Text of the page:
People are starting to notice that it costs less to fill up their car at the gas station, and it’s due to the considerable drop we’ve seen in oil prices. A story line that’s been circulating centers around US fracking and its devastating effects on the price of crude oil. We’ll never know all of the reasons behind any security’s price fluctuation, but we’ve noticed something interesting here at Mullooly Asset Management. On today’s podcast, Tom and Brendan discuss the broad weakness we’ve seen from commodities over the last two years.

Is the decline in oil prices just because of fracking and over supply or is it something more? Here’s some interesting data we’ve collected from our friends at Dorsey Wright.

Commodity Returns 12/31/13 through 12/4/14

Crude Oil: -31%
Heating Oil: -30%

Cotton: -30%
Soybeans: -24%
Corn: -12%

Silver: -15%
Gold: -0.46%
Platinum: -9%
Copper: -15%

Commodity Returns 12/31/12 through 12/4/14

Crude Oil: -26%
Heating Oil: -28%

Cotton: -21%
Soybeans: -30%
Corn: -47%

Silver: -45%
Gold: -28%
Platinum: -19%
Copper: -20%

Perhaps we should be discussing the broad weakness displayed by many commodities over the last two years?

Commodities and their producers have been struggling over the last two years. Areas like Brazil and Russia are displaying very poor relative strength right now. Both are closely linked to their natural resources and the ability to export them. They’re not alone. Internationally, the commodity struggle is being exacerbated by a strong dollar environment.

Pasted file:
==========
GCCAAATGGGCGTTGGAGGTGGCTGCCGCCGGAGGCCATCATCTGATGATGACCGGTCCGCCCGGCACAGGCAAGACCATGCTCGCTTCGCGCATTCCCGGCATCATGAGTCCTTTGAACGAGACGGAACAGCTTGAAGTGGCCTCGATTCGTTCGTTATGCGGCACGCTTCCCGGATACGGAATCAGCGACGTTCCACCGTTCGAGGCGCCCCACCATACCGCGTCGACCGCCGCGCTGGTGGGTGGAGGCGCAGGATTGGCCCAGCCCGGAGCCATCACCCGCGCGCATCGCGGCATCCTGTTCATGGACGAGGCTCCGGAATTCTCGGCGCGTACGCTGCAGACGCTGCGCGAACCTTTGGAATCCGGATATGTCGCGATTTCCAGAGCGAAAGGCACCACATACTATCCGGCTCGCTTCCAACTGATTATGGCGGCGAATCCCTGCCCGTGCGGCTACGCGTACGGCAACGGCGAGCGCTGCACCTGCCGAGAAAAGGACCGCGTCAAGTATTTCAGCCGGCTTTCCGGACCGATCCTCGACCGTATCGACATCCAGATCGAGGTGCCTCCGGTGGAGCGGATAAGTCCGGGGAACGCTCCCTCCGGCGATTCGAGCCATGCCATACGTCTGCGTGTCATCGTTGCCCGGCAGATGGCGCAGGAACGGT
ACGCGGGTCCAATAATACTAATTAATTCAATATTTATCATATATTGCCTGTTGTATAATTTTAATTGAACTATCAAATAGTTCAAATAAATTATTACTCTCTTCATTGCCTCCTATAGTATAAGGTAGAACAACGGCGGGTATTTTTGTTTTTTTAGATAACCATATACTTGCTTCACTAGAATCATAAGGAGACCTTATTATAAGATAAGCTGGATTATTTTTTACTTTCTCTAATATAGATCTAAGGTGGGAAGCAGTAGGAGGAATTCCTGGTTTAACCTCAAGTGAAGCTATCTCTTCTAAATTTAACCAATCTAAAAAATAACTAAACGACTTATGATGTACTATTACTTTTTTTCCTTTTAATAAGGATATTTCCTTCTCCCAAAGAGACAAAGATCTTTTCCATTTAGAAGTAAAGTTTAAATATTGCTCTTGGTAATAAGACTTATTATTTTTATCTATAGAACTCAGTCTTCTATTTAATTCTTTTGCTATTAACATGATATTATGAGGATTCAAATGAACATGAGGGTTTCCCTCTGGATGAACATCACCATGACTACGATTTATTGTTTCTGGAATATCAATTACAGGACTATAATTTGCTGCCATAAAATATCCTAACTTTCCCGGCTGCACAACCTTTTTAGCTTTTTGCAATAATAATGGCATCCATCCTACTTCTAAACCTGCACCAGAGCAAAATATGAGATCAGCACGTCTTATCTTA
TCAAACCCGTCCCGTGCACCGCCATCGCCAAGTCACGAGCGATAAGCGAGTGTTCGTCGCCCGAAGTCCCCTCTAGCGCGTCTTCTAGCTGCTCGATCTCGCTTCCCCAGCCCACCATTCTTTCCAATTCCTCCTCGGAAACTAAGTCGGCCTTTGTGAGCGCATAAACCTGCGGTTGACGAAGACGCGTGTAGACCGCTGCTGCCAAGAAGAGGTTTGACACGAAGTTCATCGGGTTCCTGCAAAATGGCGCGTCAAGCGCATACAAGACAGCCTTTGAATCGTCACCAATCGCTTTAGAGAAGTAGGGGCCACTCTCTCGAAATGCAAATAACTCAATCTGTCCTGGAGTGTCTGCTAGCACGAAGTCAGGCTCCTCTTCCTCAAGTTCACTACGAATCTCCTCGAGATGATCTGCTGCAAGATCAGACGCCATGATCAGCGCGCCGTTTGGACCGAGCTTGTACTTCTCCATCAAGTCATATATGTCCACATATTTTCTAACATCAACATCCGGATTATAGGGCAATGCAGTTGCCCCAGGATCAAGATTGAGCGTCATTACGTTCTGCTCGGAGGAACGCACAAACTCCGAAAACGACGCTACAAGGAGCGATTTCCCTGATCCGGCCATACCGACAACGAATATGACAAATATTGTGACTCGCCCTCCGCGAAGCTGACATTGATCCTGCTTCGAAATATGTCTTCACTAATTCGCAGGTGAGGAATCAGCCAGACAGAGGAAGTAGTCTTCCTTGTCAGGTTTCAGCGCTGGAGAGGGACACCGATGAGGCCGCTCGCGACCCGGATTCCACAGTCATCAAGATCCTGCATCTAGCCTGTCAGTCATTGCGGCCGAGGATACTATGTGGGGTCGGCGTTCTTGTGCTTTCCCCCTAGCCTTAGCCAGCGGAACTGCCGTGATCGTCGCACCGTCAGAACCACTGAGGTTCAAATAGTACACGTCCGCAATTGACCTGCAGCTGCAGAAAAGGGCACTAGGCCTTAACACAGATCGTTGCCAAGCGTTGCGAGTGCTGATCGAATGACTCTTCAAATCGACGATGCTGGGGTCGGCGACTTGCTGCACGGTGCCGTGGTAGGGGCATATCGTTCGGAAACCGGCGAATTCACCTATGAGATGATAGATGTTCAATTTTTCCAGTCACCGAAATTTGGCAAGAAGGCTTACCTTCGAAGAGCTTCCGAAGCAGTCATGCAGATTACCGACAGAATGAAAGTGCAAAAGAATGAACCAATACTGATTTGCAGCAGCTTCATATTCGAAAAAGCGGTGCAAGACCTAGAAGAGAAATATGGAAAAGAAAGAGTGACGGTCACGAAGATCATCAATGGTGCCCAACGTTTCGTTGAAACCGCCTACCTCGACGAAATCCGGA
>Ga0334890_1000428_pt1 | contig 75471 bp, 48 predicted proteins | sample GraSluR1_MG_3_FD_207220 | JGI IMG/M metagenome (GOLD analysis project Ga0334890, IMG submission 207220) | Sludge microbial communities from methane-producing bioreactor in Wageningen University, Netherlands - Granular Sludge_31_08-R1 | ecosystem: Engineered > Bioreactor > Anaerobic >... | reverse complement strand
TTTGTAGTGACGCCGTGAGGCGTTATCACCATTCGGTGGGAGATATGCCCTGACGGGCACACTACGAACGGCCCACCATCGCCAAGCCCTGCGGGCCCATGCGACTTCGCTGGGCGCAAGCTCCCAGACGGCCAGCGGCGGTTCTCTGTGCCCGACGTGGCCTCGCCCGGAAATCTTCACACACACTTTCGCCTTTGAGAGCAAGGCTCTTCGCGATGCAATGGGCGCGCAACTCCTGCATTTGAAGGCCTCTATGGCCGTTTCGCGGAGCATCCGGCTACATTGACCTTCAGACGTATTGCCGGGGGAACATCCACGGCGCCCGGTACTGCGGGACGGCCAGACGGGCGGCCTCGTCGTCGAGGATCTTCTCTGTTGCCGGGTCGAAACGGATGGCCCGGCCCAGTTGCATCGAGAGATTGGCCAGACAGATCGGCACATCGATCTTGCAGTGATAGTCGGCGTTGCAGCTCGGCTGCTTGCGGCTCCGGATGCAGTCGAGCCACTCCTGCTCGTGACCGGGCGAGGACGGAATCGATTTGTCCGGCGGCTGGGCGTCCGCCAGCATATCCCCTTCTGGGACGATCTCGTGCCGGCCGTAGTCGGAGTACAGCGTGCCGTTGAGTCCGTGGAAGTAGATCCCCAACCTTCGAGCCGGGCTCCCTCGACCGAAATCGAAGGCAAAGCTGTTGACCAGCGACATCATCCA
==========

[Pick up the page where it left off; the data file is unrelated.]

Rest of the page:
Even within the US, areas that rely on the production of crops like soybeans, corn, and cotton aren’t doing as well as other areas of the country. We’ve also seen many MLP’s and high yield funds hit hard by the drop in crude oil prices because of their exposure to the exploration and production side of the oil market.

Commodity prices tend to show signs of inflation first, something the Federal Reserve is desperately hoping to see so they can raise short term interest rates. If the trend of commodities continue in this manner, we may be talking about deflation instead of inflation.

Like stated previously, we’ll never completely know what causes a security’s price fluctuation. We’re guided by point and figure charts here that track supply and demand. We leave the guessing game to others, but the drop in oil prices might not only be related to US fracking and over supply. It could be something bigger. Time will tell.

Now Go Talk About It!